A landmark study by the BC Centre for Excellence in HIV/AIDS (BC-CfE) and the University of British Columbia (UBC) shows that patients in Africa receiving combination antiretroviral therapy (cART) for HIV can expect to live a near normal lifespan.
The study, published in the Annals of Internal Medicine, is the first large-scale analysis of life expectancy outcomes in Africa for HIV patients on cART and shows significant variance between patient subgroups. Females have a significantly higher life expectancy than men, and in all participants, early initiation of treatment was associated with longer life expectancy.
"The substantial life expectancy afforded by widespread access to cART underscores the fact that HIV diagnosis and treatment in resource-limited settings should no longer be considered a death sentence," said principal investigator Dr. Edward Mills, associate researcher at the BC-CfE and an adjunct professor in UBC's Faculty of Medicine. "Instead, HIV-infected people should plan and prepare for a long and fulfilling life."
The authors believe that the study, conducted in Uganda, reflects the situation in many other settings in Africa, where simplified HIV/AIDS care in rural, semi-rural and urban settings is available.
"Our findings are further evidence that the global investment in HIV and AIDS programming is clearly working," said Dr. Mark Dybul, a study author who led the implementation of the multibillion-dollar U.S. President's Emergency Plan for AIDS Relief (PEPFAR) from 2006-2009 and is now at Georgetown University and the George W. Bush Institute. "Healthcare organizations -- even in resource-poor settings -- are providing services and therapies that offer important, life-saving benefits to people suffering from HIV."
The study analyzed a cohort of 22,315 individuals aged 14 or older, who initiated cART at The AIDS Support Organization (TASO) clinics between 2000 and 2009. In Uganda, life expectancy at birth is approximately 55 years and increases as individuals survive key milestones. Life expectancy at age 20 years for the overall study cohort on cART was an additional 26.7 years and at age 35 an additional 27.9 years.
Males showed consistently lower life expectancy than females. Life expectancy at age 20 years was 19.1 years for males and 30.6 years for females, and at age 35 years was 22 years for males and 32.5 years for females. Men typically access care at a later stage, with more advanced disease, and have higher rates of mortality than females. "Men remain one of our huge challenges in terms of access to clinical services," said Mills.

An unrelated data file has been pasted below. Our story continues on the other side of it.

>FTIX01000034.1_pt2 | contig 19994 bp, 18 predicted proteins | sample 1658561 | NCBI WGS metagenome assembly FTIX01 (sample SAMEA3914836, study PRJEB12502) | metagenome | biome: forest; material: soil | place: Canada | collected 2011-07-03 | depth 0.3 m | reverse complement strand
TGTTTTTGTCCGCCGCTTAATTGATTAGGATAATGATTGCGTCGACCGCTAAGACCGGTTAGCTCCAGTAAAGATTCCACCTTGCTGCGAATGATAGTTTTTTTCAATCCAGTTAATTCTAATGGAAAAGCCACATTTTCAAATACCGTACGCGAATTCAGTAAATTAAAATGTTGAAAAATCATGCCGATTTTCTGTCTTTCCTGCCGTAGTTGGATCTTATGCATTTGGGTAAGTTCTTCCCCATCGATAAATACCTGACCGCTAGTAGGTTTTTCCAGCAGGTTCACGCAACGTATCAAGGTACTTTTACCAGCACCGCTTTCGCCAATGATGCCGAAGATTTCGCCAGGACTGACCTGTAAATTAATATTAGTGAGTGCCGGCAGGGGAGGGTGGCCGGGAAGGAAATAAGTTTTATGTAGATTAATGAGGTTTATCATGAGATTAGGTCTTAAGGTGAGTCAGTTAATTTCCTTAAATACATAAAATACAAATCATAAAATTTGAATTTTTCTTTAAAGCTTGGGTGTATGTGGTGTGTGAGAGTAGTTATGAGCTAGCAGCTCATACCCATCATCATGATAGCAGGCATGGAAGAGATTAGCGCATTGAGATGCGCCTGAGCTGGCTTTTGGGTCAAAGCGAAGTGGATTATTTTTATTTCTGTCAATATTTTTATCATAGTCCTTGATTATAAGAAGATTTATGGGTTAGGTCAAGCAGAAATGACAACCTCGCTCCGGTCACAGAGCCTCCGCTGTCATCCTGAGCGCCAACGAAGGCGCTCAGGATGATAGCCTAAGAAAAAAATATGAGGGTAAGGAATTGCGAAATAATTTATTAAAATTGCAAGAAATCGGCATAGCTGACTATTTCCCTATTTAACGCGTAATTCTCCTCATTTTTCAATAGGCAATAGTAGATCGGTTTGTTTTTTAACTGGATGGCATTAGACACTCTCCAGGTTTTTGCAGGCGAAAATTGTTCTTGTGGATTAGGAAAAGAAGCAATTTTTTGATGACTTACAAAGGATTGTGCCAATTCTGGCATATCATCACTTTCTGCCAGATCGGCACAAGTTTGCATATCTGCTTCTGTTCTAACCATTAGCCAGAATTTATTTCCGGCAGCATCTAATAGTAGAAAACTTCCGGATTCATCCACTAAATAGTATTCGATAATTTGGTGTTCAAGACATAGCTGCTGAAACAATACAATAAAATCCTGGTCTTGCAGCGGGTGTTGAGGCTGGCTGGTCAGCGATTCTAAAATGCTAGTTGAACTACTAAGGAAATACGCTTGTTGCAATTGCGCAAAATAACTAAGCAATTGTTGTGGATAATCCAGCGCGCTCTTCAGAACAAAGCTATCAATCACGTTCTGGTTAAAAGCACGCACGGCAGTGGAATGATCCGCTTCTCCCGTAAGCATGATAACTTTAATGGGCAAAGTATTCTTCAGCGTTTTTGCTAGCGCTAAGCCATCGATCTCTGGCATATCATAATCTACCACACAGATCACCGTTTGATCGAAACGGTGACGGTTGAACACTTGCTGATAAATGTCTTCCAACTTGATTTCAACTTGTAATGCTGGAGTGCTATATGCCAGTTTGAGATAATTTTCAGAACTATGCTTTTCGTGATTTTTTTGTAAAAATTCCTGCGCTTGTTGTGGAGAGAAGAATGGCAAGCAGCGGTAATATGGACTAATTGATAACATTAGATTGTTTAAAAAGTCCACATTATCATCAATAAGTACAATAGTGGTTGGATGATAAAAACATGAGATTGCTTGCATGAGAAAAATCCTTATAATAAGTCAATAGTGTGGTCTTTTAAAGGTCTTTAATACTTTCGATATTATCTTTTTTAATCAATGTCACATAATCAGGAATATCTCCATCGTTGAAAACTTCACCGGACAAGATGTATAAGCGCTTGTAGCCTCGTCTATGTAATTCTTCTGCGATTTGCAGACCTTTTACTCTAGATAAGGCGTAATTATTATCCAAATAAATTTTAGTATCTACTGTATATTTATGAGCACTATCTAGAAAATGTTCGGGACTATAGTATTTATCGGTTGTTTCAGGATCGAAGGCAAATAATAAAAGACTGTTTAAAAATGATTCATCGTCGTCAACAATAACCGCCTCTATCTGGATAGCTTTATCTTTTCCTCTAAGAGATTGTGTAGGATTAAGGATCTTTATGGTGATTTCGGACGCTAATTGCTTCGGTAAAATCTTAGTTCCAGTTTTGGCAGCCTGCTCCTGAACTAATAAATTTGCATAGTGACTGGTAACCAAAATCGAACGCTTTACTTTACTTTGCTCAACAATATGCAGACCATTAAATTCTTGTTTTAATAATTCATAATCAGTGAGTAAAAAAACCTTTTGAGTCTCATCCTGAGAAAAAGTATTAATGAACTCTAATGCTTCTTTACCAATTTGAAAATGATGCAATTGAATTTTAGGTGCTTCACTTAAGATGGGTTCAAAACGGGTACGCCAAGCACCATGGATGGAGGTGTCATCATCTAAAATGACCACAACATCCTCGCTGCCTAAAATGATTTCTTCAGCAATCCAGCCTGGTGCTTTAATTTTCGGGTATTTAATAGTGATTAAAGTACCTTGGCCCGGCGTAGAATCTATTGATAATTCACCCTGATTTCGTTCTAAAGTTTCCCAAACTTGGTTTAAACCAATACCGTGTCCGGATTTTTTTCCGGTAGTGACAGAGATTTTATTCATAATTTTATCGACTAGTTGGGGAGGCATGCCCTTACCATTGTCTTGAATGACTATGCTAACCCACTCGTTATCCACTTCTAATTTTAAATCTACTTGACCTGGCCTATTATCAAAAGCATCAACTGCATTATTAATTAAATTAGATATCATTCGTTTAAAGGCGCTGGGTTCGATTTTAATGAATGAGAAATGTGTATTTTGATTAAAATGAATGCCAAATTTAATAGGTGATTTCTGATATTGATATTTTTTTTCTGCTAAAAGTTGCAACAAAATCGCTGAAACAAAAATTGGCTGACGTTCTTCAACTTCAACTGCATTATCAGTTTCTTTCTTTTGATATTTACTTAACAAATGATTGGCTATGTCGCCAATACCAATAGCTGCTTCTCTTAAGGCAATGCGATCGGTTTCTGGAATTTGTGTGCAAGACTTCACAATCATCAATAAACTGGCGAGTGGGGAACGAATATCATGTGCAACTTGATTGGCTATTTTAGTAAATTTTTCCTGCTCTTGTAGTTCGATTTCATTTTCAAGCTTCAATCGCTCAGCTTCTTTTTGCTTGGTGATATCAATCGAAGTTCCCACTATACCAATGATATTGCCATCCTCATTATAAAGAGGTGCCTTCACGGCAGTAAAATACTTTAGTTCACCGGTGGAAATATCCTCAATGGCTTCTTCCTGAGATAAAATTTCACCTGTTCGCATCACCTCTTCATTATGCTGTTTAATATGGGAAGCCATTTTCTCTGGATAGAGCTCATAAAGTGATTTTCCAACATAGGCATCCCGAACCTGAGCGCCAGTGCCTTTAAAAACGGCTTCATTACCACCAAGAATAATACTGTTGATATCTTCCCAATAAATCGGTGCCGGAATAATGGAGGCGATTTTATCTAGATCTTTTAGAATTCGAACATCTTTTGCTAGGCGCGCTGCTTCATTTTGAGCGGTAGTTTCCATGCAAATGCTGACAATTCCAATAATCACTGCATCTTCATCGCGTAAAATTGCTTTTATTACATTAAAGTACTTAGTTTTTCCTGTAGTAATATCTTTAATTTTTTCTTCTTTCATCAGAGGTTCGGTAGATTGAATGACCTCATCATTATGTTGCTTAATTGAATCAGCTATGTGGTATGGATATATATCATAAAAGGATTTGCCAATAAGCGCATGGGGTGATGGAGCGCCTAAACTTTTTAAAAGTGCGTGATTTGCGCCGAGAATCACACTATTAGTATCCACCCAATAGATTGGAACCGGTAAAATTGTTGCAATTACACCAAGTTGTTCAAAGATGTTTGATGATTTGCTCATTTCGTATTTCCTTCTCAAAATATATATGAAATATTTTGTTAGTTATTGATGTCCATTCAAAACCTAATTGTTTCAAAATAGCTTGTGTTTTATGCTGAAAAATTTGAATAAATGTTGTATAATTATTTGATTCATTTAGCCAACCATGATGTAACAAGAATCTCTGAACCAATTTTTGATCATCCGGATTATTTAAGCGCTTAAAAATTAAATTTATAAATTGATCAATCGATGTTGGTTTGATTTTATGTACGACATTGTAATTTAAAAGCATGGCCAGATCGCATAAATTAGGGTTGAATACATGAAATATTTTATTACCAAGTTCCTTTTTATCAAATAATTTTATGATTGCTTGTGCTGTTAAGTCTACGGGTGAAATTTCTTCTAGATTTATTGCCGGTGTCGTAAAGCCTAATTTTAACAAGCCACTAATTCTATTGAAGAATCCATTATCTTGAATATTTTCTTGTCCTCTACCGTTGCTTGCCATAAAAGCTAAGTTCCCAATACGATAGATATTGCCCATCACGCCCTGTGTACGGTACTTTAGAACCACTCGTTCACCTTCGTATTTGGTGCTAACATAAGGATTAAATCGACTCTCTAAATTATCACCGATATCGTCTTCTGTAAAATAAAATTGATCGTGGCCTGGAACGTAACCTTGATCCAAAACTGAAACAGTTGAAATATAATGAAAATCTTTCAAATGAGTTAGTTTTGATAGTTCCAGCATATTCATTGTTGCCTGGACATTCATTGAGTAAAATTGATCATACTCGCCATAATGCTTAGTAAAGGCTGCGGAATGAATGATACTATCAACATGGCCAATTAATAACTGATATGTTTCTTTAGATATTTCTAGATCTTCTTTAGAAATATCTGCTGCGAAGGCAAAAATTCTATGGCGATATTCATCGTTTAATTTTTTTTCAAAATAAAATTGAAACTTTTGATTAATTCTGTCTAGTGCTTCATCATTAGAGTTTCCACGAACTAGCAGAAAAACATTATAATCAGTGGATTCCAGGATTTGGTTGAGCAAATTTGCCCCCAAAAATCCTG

The study found a strong association between baseline CD4 cell status and mortality when controlling for factors such as age, year of cART initiation and gender. Those who started cART earlier, at a higher CD4 cell status, lived longer.
"These benefits will only be sustained if there is continued support for cART scale up by the international donor community and national governments," said study author Dr. Jean Nachega, Professor of Medicine and director of the Centre for Infectious Diseases at Stellenbosch University, Cape Town, South Africa. "We require sustainable investment and simplified treatment options to deliver long-term care and access more people in Africa with HIV."
Although more than 200,000 patients are receiving cART in Uganda, about 200,000 more Ugandans await cART initiation.
The study findings also support the Treatment as Prevention strategy pioneered at the BC-CfE and adopted by the Joint United Nations Programme on HIV/AIDS (UNAIDS) as a key pillar of its Treatment 2.0 initiative, the cornerstone of the so called "Prevention Revolution." Treatment as Prevention calls for widespread HIV testing and early treatment for all medically eligible individuals to prevent disease progression and death and to prevent HIV transmission. Treatment as Prevention could be an effective component of combination prevention strategies.
The study was funded by the Canadian Institutes of Health Research.
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